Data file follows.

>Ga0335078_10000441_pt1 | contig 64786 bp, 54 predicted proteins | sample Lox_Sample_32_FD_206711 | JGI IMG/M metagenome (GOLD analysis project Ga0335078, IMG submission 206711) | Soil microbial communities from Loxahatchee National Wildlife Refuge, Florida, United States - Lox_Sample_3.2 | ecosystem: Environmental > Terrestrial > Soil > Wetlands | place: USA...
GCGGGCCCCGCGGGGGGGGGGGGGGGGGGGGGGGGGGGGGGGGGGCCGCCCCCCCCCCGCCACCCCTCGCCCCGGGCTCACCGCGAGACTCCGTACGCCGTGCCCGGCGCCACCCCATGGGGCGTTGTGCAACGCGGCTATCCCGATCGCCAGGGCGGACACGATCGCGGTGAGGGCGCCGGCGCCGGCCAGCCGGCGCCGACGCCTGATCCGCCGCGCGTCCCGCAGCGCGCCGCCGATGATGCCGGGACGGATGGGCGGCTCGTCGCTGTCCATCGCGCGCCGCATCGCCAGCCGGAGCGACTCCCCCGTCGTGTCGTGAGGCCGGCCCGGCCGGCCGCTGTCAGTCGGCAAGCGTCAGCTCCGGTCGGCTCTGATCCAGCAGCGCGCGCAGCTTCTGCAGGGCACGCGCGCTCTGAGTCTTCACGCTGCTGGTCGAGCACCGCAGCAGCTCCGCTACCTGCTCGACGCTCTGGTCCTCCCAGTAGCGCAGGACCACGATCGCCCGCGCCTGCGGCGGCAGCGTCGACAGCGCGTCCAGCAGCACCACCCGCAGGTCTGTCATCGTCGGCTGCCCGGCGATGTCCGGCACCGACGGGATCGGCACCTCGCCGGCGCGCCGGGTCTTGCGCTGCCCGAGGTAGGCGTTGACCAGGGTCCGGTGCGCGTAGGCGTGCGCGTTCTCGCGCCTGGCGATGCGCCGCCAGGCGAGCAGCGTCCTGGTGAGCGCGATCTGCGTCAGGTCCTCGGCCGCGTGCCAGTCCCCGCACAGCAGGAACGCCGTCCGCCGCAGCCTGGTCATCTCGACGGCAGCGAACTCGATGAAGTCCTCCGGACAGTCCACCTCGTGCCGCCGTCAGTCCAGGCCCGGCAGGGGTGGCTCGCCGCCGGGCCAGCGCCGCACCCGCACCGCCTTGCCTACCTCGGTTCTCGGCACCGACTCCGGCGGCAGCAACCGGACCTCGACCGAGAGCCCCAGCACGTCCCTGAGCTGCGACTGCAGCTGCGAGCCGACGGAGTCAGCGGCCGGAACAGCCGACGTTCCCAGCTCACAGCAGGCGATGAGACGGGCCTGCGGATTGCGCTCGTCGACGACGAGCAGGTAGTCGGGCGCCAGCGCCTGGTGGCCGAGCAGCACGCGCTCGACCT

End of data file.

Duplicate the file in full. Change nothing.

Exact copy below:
>Ga0335078_10000441_pt1 | contig 64786 bp, 54 predicted proteins | sample Lox_Sample_32_FD_206711 | JGI IMG/M metagenome (GOLD analysis project Ga0335078, IMG submission 206711) | Soil microbial communities from Loxahatchee National Wildlife Refuge, Florida, United States - Lox_Sample_3.2 | ecosystem: Environmental > Terrestrial > Soil > Wetlands | place: USA...
GCGGGCCCCGCGGGGGGGGGGGGGGGGGGGGGGGGGGGGGGGGGGCCGCCCCCCCCCCGCCACCCCTCGCCCCGGGCTCACCGCGAGACTCCGTACGCCGTGCCCGGCGCCACCCCATGGGGCGTTGTGCAACGCGGCTATCCCGATCGCCAGGGCGGACACGATCGCGGTGAGGGCGCCGGCGCCGGCCAGCCGGCGCCGACGCCTGATCCGCCGCGCGTCCCGCAGCGCGCCGCCGATGATGCCGGGACGGATGGGCGGCTCGTCGCTGTCCATCGCGCGCCGCATCGCCAGCCGGAGCGACTCCCCCGTCGTGTCGTGAGGCCGGCCCGGCCGGCCGCTGTCAGTCGGCAAGCGTCAGCTCCGGTCGGCTCTGATCCAGCAGCGCGCGCAGCTTCTGCAGGGCACGCGCGCTCTGAGTCTTCACGCTGCTGGTCGAGCACCGCAGCAGCTCCGCTACCTGCTCGACGCTCTGGTCCTCCCAGTAGCGCAGGACCACGATCGCCCGCGCCTGCGGCGGCAGCGTCGACAGCGCGTCCAGCAGCACCACCCGCAGGTCTGTCATCGTCGGCTGCCCGGCGATGTCCGGCACCGACGGGATCGGCACCTCGCCGGCGCGCCGGGTCTTGCGCTGCCCGAGGTAGGCGTTGACCAGGGTCCGGTGCGCGTAGGCGTGCGCGTTCTCGCGCCTGGCGATGCGCCGCCAGGCGAGCAGCGTCCTGGTGAGCGCGATCTGCGTCAGGTCCTCGGCCGCGTGCCAGTCCCCGCACAGCAGGAACGCCGTCCGCCGCAGCCTGGTCATCTCGACGGCAGCGAACTCGATGAAGTCCTCCGGACAGTCCACCTCGTGCCGCCGTCAGTCCAGGCCCGGCAGGGGTGGCTCGCCGCCGGGCCAGCGCCGCACCCGCACCGCCTTGCCTACCTCGGTTCTCGGCACCGACTCCGGCGGCAGCAACCGGACCTCGACCGAGAGCCCCAGCACGTCCCTGAGCTGCGACTGCAGCTGCGAGCCGACGGAGTCAGCGGCCGGAACAGCCGACGTTCCCAGCTCACAGCAGGCGATGAGACGGGCCTGCGGATTGCGCTCGTCGACGACGAGCAGGTAGTCGGGCGCCAGCGCCTGGTGGCCGAGCAGCACGCGCTCGACCT